View more on these topics

Industry at danger from weapons of mass regulatory destruction

An open letter to Tony Blair

I am not one to write to readers&#39 columns, having done so only once before in my 30-year career in financial services. Total frustration and very long, unnecessary hours have prompted me to find the time to put pen to paper.

Now that you have survived the Hutton report and the student top-up fees vote, perhaps you could turn your attention to an everyday issue which could vastly improve the quality of life for every one of Britain&#39s citizens. Who knows, it may even save the country billions of pounds.

I refer to eliminating that out-of-control monster that is slowly strangling every business in this country, the ever increasing and suffocating red tape.

To give you one typical example of this widespread phenomenon, let me brief you on a recent case. A client had some funds invested in a Pep and a stocks and shares Isa. Unhappy with the performance of these existing investments, the client wanted to transfer to another provider and to other funds which met their current investment risk tolerance. I carried out the necessary compliance fact-finds and research, produced my suitability letter and reported back to the client.

After the transactions were completed, I checked my client&#39s compliance file to ensure that all the required evidence was present and correct. In view of the relatively small monetary amount involved, I was taken aback by the astounding thickness of the file.

On counting the pages within the file, I was shocked to find that there were some 240 pages. This total excluded the additional paperwork involved in complying with the money laundering regulations.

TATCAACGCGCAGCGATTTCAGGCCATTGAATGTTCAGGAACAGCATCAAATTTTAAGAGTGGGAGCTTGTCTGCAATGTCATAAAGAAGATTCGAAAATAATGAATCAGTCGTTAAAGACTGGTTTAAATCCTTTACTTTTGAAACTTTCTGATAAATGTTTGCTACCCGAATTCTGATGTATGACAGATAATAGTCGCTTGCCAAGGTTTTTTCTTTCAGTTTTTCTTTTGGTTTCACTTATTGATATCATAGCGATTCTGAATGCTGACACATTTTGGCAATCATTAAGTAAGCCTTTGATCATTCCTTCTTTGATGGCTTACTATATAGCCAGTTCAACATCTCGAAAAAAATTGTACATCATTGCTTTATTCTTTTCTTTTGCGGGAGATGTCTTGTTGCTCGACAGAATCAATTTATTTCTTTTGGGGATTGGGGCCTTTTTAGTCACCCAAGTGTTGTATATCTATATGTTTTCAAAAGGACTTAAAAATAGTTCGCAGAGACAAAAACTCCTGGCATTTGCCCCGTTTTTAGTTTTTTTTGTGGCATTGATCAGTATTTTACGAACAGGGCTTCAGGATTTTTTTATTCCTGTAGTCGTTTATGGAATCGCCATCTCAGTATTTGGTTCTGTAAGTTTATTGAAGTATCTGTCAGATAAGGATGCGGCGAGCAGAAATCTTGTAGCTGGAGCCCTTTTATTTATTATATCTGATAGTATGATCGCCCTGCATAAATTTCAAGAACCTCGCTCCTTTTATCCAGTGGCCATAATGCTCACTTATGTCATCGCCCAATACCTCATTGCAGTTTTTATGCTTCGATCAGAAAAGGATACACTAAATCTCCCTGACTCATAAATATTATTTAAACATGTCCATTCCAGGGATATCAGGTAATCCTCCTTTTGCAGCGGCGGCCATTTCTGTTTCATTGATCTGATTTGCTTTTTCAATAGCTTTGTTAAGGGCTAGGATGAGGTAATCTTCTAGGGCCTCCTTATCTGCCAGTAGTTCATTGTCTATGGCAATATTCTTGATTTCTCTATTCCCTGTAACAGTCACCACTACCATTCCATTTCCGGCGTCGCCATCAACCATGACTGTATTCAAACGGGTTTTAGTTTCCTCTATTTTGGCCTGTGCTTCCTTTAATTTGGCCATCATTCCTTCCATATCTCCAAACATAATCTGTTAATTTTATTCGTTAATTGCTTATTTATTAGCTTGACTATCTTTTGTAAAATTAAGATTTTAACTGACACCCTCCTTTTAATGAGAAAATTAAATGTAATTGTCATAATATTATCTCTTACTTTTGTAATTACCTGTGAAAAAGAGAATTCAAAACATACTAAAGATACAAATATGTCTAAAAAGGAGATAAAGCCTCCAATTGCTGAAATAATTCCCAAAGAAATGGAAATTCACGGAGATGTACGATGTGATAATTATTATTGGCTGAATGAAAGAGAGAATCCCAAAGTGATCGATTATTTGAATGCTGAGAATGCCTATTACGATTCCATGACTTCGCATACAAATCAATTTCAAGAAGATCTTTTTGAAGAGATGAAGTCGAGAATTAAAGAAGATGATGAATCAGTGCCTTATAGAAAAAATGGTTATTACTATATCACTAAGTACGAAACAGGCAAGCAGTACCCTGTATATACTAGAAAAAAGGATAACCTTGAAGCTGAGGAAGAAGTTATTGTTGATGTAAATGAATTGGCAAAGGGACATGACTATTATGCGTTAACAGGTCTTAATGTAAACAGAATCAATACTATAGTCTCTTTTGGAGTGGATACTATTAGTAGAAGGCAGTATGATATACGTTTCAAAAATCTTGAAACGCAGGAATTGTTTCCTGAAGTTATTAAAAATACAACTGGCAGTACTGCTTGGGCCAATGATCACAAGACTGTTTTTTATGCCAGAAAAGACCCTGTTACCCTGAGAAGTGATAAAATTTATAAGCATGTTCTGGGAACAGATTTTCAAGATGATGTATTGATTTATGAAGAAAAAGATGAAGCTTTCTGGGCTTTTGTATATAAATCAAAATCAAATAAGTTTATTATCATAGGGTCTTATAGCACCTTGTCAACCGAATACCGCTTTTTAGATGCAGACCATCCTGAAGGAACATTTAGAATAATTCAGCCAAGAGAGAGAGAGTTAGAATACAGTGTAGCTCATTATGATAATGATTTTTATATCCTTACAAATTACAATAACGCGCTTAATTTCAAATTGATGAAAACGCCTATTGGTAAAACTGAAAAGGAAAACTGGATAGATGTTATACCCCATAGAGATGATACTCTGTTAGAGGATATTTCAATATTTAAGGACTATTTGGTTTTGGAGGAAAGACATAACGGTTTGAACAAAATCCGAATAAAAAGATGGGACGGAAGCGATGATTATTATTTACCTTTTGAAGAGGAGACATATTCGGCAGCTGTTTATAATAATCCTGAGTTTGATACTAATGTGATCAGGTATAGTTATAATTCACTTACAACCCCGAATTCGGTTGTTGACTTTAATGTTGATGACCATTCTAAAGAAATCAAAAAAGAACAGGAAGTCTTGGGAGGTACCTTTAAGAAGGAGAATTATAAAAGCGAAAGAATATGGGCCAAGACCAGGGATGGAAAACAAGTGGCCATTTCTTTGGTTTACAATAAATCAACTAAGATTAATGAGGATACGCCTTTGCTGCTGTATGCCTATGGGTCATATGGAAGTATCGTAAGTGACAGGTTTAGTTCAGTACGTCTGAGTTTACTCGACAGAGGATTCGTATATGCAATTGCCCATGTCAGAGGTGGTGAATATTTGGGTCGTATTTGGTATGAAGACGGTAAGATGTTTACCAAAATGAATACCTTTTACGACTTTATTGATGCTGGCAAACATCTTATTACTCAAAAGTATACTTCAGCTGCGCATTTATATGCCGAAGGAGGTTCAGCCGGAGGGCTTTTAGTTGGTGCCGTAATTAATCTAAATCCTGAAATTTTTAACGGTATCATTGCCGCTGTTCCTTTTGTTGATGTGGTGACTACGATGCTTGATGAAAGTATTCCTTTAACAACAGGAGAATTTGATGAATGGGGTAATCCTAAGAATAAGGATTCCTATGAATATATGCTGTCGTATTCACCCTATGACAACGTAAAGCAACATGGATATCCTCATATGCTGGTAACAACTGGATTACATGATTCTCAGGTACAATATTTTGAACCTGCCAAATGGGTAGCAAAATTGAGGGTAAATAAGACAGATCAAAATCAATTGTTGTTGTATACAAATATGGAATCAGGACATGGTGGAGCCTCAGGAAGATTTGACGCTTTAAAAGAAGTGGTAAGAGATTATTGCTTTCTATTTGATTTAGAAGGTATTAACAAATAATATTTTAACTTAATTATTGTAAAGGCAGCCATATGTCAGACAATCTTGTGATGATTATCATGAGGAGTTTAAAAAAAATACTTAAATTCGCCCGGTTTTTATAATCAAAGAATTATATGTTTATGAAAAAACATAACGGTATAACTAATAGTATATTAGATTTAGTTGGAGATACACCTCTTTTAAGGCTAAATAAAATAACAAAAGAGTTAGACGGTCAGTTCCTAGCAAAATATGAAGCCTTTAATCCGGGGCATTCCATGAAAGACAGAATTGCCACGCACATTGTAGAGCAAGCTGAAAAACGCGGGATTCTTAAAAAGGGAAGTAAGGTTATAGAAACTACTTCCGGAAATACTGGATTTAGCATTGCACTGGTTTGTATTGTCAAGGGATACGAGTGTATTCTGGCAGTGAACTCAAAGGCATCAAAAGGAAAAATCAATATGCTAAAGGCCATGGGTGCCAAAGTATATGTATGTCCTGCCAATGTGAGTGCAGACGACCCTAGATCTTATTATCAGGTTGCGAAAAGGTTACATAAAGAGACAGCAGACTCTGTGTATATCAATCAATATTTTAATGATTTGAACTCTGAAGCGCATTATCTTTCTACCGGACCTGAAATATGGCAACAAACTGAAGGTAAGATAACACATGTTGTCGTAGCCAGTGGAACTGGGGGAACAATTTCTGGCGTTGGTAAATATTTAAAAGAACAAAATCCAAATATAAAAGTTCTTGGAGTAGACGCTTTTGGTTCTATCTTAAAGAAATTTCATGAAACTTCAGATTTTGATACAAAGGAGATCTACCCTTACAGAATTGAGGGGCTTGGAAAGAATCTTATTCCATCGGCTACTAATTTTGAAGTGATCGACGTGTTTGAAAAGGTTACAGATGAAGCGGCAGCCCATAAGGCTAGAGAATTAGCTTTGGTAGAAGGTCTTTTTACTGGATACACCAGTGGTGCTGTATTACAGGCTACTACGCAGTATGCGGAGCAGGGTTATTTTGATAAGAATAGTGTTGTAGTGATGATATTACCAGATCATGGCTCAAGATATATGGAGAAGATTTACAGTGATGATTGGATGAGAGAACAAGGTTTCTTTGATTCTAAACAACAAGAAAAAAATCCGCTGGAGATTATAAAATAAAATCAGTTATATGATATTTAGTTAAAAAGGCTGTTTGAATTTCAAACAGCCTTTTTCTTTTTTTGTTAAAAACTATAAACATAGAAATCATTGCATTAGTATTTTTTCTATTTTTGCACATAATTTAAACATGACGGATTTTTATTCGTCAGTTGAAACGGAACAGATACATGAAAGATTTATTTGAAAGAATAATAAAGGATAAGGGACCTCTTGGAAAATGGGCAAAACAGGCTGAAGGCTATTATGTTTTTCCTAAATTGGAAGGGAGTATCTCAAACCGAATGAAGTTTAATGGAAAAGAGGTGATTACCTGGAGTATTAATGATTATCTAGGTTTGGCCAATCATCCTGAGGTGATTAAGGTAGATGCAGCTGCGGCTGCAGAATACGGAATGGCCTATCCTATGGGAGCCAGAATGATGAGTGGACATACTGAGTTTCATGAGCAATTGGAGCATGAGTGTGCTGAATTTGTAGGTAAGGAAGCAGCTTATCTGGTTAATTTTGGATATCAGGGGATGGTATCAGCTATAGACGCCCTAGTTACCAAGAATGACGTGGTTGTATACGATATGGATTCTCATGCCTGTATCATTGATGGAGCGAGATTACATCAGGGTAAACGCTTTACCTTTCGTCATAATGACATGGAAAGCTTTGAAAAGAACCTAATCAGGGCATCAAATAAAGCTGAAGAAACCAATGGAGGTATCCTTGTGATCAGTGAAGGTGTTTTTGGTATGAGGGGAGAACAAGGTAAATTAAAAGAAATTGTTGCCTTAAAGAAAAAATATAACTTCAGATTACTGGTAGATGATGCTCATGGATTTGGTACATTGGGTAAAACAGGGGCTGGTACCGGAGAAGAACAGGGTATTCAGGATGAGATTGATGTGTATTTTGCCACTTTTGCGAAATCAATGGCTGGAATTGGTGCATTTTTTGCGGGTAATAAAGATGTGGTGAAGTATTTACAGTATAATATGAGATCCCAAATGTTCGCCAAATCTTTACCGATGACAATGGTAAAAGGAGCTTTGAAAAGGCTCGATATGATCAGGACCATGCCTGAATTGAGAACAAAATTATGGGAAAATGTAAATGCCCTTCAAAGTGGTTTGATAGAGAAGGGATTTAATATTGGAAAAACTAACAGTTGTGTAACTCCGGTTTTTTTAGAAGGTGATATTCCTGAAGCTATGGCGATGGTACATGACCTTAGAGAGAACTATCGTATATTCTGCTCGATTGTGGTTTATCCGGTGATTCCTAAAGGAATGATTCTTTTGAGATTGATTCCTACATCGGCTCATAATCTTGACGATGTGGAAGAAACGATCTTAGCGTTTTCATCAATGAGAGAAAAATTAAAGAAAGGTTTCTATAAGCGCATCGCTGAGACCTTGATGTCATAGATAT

By way of providing a meaningful comparison, the Government&#39s Assessment of Iraq&#39s Weapons of Mass Destruction dossier (with which you will no doubt be very familiar) contains some 55 pages. On the strength of the evidence and content of these few pages, you committed the country to war, costing the taxpayer billions of pounds while far too many of the members of our brave armed forces have made the ultimate sacrifice.

My transaction only affected one client by moving their money from company A to company B. Being an existing Pep and Isa investor, my client was familiar with the workings of these products.

Against this background, perhaps you could provide some sensible justification for the necessity of amassing such a quantity of paper, purely to justify the investment of a few thousand pounds.

I suspect that if I were to apply for a firearms certificate, the evidence to justify its issue would only consist of a few pages. Yet armed with a firearm, I could do untold damage to human life.

The system obviously needs an urgent overhaul so that in future the level of justifiable and required paperwork is directly proportionate to the seriousness and threat posed by the consequences of the particular transaction.

It is one thing to try to educate consumers, it is another to overburden them with so much paper that they just do not read it.

The search in Iraq for weapons of mass destruction has to date proved fruitless. Perhaps now is the time to start looking for them nearer home.